So is the distinction between those who have the upper position and advantage to direct policymaking and to decide fates from the luxury of their distant spatial positions, and those who suffer the real, material, human consequences.

The drone pilot’s distant, spatial, downward-aimed scopic lens, and his eagerness to attack these dehumanized, non-grievable entities (in the Butlerian sense) that were reduced to targets in the aim of achieving political objectives, makes it “virtually impossible for the victims of the attack to be seen as civilians until it was too late, a terrible instance of what Chow calls ‘the inability to handle the otherness of the other beyond the orbit that is the bomber’s own path,’” argues British geographer Derek Gregory.


There’s a deific connotation with being the one above, as it enkindles the desire to decide the fates of random regions on your map, regardless of who lives there, and to advance your own macroscopic political interests.


As Lebanese historian and intellectual Fawwaz Traboulsi puts it, “the map is a colonial tool par excellence. It’s a visual announcement of the seizure of land and its fencing on its people.”  

The cartographer then, with his random whims and impulses and his possession of the map, is a mighty decider of fates.

But when we’re talking about bird’s eye view politics, the detachment of the authorities vis-à-vis the affected communities isn’t the same thing as the propagandist, teleological, whitewashing detachment that the authorities’ media outlets create between their plans and the consequences these plans will have on the affected communities.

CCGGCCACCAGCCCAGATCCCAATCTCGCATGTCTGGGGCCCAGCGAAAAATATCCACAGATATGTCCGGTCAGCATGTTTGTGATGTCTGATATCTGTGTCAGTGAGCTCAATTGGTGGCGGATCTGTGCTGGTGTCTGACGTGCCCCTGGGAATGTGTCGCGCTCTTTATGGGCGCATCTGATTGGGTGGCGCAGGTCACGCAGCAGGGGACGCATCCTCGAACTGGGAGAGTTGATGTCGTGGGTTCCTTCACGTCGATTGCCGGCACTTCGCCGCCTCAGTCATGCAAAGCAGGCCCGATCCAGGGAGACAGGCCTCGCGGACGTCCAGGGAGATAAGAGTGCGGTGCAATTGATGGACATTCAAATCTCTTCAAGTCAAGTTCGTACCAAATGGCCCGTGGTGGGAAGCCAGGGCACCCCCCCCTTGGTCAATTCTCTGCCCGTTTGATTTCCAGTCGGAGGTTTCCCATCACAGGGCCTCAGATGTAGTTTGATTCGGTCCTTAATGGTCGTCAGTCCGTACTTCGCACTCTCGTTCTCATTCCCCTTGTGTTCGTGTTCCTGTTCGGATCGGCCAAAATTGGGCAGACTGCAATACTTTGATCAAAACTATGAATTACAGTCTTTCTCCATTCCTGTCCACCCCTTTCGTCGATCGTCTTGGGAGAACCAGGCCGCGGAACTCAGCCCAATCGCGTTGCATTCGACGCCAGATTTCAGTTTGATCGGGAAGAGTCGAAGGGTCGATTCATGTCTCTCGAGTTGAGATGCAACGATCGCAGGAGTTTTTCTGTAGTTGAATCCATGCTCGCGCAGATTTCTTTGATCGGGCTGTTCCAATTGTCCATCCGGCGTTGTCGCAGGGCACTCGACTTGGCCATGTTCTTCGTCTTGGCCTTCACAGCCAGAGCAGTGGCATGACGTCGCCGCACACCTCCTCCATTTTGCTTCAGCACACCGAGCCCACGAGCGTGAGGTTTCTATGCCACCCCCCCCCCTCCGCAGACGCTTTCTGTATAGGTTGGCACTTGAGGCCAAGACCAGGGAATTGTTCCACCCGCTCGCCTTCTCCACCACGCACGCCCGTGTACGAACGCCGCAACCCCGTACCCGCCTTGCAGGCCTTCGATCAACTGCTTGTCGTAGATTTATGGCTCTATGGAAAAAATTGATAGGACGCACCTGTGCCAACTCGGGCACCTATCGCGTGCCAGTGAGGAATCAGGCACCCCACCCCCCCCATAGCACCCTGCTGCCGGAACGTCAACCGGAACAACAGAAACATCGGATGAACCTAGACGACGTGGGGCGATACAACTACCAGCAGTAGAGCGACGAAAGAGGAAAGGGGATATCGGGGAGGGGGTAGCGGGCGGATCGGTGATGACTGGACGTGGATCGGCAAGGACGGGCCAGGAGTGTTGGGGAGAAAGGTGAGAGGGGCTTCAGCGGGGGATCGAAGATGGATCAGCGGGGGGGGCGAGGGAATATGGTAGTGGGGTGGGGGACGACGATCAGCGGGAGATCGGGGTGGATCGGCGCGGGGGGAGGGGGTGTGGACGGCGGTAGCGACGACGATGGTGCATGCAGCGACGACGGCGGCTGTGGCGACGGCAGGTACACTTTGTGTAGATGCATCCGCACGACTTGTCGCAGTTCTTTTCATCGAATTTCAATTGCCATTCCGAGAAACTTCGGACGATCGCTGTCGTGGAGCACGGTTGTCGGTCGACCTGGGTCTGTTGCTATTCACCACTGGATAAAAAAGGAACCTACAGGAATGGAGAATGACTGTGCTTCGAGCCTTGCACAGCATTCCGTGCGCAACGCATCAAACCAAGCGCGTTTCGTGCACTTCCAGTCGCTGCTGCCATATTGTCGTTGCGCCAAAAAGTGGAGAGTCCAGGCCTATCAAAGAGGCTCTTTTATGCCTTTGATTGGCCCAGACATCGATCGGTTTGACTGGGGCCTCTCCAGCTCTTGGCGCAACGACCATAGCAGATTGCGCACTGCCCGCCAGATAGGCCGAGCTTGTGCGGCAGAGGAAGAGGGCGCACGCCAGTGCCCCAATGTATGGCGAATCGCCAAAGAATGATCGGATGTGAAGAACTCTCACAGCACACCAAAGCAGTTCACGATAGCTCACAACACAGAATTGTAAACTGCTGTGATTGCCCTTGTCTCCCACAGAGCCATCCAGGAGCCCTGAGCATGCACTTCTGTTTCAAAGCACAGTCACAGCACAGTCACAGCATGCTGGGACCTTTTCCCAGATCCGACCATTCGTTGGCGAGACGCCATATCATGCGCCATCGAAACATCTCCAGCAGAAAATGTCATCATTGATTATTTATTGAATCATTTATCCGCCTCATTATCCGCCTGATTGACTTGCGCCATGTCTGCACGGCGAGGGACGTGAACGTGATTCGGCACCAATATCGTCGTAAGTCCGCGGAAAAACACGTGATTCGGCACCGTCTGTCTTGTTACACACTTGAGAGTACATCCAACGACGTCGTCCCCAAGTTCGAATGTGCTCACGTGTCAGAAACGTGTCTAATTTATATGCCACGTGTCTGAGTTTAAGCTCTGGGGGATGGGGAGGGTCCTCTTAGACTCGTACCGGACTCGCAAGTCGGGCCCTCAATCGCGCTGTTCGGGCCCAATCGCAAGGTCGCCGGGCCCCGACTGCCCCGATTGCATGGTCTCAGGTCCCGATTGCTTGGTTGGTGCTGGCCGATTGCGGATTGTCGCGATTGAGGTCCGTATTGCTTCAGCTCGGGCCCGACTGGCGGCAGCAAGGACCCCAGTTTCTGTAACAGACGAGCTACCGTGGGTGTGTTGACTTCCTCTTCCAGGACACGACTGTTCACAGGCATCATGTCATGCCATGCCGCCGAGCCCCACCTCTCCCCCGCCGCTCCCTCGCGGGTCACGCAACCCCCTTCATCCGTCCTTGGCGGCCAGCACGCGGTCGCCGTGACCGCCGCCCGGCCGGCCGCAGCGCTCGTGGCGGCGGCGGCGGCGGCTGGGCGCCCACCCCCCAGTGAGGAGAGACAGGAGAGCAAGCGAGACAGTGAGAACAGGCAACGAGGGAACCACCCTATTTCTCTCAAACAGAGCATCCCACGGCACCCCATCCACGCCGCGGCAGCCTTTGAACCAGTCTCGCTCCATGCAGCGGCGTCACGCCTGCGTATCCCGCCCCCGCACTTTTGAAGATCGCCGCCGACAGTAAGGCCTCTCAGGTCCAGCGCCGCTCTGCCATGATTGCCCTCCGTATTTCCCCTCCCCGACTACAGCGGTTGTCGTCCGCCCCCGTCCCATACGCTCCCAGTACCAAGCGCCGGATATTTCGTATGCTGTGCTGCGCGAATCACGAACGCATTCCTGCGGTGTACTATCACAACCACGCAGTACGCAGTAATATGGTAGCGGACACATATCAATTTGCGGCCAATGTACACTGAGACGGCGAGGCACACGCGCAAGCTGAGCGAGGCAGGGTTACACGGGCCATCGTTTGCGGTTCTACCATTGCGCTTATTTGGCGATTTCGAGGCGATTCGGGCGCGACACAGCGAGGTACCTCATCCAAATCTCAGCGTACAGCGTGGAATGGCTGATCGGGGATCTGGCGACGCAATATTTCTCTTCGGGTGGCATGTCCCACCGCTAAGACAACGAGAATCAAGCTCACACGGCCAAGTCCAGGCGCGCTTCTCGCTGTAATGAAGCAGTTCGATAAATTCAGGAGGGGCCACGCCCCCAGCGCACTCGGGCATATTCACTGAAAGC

The Line project is part of Saudi Vision 2030, which is advertised as a strategic framework to reduce Saudi Arabia’s dependency on oil, diversify its economy, and develop public service sectors. 

This advertisement ignores the project’s main objective: whitewashing the government’s reputation, burying the human rights violations it commits under slogans of sustainable development and building these projects on the backs of marginalized and underrepresented communities.

Whether it’s the case of trafficked, exploited and ransomed Indian workers, feminist activists, local communities such as the al-Huwaitat tribe, or vocal critics, we have to be wary of such seemingly prosperous developmental changes, on the backs of whom they are built, from what position they are being taken and who is feeling the consequences on the actual ground.

In that sense, Bin Salman’s project does set a blueprint for the country and the world, a blueprint for bird’s eye view politics, ones that are “a spectacular thing to see from space” and on the global reputational level, but ones that are detached from the actual communities they affect and the human rights they violate.

As author Dave Grossman puts it, the politics of “from a distance I can deny your humanity, and from a distance I cannot hear you scream.”